In 1931, Einstein said of Paul Dirac
“Dirac, to whom, in my opinion, we owe the most perfect exposition, logically, of this [quantum] theory, rightly points out that it would probably be difficult, for example, to give a theoretical description of a photon such as would give enough information to enable one to decide whether it will pass a polarizer placed (obliquely) in its way or not.” Maxwell’s Influence on the Evolution of the Idea of Physical Reality…1931, Ideas and Opinions, p.270
Four years later, in the infamous EPR paper, Einstein said quantum theory appears tp be “incomplete.” He believed that quantum theory, as good as it is (and he never saw anything better), is incomplete because its statistical predictions (phenomenally accurate in the limit of large numbers of identical experiments – “ensembles” Einstein called them), tell us nothing but “probabilities” about individual systems. Even worse, he saw that the wave functions of entangled two-particle systems predict faster-than-light correlations of properties between events in a space-like separation. He mistakenly thought this violated his theory of relativity. Although this was the heart of his famous EPR paradox paper in 1935, we shall see that Einstein was already concerned about faster-than-light transfer of energy and that he saw spherical light waves “collapsing” instantaneously in his very first paper on quantum theory.
In most general histories, and in the brief histories included in modern quantum mechanics textbooks, the problems raised by Einstein are usually presented as arising after the “founders” of quantum mechanics and their Copenhagen Interpretation in the late 1920’s. Modern attention to Einstein’s work on quantum physics often starts with the Einstein-Podolsky-Rosen paper of 1935, when the mysteries of nonlocality, nonseparability, and entanglement are first clearly understood by Einstein’s opponents. Physicists today think of quantum mechanics as beginning with the Heisenberg (particle) formulation and the Schrödinger (wave) formulation. The popular image of Einstein post-EPR is either in the role of critic trying to expose fundamental flaws in the “new” quantum mechanics or as an old man who simply didn’t understand the new quantum theory. Both these images of Einstein are seriously flawed, as we shall see.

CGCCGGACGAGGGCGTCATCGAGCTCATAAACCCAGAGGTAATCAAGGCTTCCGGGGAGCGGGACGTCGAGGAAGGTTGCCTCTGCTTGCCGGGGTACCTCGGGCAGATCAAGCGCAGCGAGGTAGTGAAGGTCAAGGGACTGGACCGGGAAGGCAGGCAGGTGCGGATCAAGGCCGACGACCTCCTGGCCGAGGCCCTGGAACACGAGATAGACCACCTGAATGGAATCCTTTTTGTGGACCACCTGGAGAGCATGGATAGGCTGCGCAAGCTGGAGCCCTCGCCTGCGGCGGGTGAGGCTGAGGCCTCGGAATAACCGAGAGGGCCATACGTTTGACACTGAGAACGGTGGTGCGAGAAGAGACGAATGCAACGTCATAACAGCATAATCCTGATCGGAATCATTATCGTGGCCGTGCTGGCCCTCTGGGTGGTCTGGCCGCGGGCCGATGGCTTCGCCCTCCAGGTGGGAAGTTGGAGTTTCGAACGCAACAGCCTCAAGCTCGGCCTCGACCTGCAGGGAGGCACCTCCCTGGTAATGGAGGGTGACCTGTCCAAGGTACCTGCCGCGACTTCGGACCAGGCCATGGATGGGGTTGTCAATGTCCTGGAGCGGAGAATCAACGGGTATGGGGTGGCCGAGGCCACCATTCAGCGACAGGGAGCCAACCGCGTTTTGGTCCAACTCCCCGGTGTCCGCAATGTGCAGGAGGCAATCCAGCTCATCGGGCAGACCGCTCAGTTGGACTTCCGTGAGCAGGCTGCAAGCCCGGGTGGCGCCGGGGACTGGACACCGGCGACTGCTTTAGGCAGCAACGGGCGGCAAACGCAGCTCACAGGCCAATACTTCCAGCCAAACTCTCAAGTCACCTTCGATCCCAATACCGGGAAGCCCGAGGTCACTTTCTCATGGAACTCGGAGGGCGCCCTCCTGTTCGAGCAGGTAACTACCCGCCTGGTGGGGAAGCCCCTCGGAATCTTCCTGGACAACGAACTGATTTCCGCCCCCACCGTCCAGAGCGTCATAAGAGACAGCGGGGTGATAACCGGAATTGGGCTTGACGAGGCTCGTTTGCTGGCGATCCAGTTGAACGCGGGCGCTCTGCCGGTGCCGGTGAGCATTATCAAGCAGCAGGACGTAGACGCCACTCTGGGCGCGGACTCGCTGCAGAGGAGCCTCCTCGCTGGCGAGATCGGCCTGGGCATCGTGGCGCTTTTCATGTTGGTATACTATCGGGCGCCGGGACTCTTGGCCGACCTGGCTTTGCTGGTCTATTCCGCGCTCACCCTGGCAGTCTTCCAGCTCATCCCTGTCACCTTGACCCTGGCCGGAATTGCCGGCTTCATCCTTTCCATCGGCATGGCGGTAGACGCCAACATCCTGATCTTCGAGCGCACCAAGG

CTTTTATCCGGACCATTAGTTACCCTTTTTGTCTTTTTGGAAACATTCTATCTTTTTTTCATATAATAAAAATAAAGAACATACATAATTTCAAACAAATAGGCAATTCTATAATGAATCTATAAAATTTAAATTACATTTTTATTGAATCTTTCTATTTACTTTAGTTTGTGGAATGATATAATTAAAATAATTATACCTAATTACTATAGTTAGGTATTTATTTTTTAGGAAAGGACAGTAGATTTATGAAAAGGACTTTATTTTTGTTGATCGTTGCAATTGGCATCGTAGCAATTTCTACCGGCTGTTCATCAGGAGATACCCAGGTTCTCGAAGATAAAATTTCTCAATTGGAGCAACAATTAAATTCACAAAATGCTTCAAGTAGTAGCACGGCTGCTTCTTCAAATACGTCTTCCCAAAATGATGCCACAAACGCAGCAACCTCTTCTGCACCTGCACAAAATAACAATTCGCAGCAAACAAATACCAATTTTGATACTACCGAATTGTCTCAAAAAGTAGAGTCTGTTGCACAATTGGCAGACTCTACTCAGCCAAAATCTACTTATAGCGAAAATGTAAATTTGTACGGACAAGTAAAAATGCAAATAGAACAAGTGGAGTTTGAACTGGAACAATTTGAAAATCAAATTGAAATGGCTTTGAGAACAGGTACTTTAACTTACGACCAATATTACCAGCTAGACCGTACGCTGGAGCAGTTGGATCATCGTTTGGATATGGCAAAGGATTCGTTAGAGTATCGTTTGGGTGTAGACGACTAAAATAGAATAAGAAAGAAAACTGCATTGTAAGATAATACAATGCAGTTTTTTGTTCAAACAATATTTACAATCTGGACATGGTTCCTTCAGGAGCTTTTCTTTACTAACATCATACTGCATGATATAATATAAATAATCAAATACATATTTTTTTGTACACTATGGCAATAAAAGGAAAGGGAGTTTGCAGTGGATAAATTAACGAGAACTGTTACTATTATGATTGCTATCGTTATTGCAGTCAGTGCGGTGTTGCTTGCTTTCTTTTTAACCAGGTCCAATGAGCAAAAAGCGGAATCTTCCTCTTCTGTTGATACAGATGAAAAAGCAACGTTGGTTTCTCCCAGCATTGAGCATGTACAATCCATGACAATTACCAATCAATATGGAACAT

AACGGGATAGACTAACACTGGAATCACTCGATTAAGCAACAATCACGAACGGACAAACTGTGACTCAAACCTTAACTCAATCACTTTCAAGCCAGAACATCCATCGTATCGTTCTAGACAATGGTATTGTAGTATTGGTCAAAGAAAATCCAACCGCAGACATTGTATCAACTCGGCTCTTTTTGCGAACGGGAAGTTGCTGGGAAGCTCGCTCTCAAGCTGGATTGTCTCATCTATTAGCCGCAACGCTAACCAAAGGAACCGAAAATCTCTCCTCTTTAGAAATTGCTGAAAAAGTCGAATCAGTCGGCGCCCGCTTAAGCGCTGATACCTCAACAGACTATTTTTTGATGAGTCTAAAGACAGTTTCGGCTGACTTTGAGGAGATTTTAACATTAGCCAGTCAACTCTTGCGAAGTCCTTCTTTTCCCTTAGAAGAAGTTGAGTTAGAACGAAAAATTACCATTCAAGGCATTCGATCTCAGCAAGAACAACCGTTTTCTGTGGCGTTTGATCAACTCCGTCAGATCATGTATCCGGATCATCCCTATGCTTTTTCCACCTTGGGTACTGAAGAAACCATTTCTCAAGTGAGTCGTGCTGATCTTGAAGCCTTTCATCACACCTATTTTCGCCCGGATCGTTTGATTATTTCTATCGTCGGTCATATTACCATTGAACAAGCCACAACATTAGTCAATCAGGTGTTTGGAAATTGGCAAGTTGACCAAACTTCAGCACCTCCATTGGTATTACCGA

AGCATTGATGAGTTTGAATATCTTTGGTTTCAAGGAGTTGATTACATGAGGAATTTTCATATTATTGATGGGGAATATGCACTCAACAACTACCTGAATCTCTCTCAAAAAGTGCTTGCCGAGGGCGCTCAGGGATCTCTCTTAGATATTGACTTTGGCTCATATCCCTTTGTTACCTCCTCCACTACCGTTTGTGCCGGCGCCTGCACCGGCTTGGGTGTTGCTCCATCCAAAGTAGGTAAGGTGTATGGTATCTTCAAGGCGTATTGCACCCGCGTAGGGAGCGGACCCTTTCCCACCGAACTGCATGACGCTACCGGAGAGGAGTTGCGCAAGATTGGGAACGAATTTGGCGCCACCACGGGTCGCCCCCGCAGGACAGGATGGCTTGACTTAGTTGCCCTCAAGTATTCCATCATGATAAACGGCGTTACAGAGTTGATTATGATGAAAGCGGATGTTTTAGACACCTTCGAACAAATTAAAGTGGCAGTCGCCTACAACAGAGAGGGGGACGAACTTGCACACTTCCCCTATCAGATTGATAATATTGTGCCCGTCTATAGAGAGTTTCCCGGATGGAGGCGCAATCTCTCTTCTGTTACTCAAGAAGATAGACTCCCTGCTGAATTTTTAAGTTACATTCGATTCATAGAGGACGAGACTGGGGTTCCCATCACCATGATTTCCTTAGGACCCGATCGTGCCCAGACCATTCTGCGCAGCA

Many histories of quantum theory, most starting from the Copenhagen perspective of Bohr, Heisenberg, Born, Jordan, and Pauli, focus on Einstein’s failed attempts in debates with Bohr to challenge the uncertainty principle. EPR is described as failing to show that quantum mechanics is “incomplete.” This is a verbal quibble. Quantum mechanics is indeed incomplete in that it cannot predict simultaneously the position and momentum of a particle, nor the “real” path of a particle between measurements. Most important, QM is only a statistical theory, as Einstein maintained. Its results are only confirmed by large numbers of identical experiments. Continuous matter and radiation only appear when we average over large numbers of discrete particles.
Few histories point out that it was Einstein who over three decades invented (or discovered) nonlocality and entanglement, as well as the ontological chance in quantum mechanics that is the real basis of acausality that Heisenberg thought he saw in his uncertainty principle.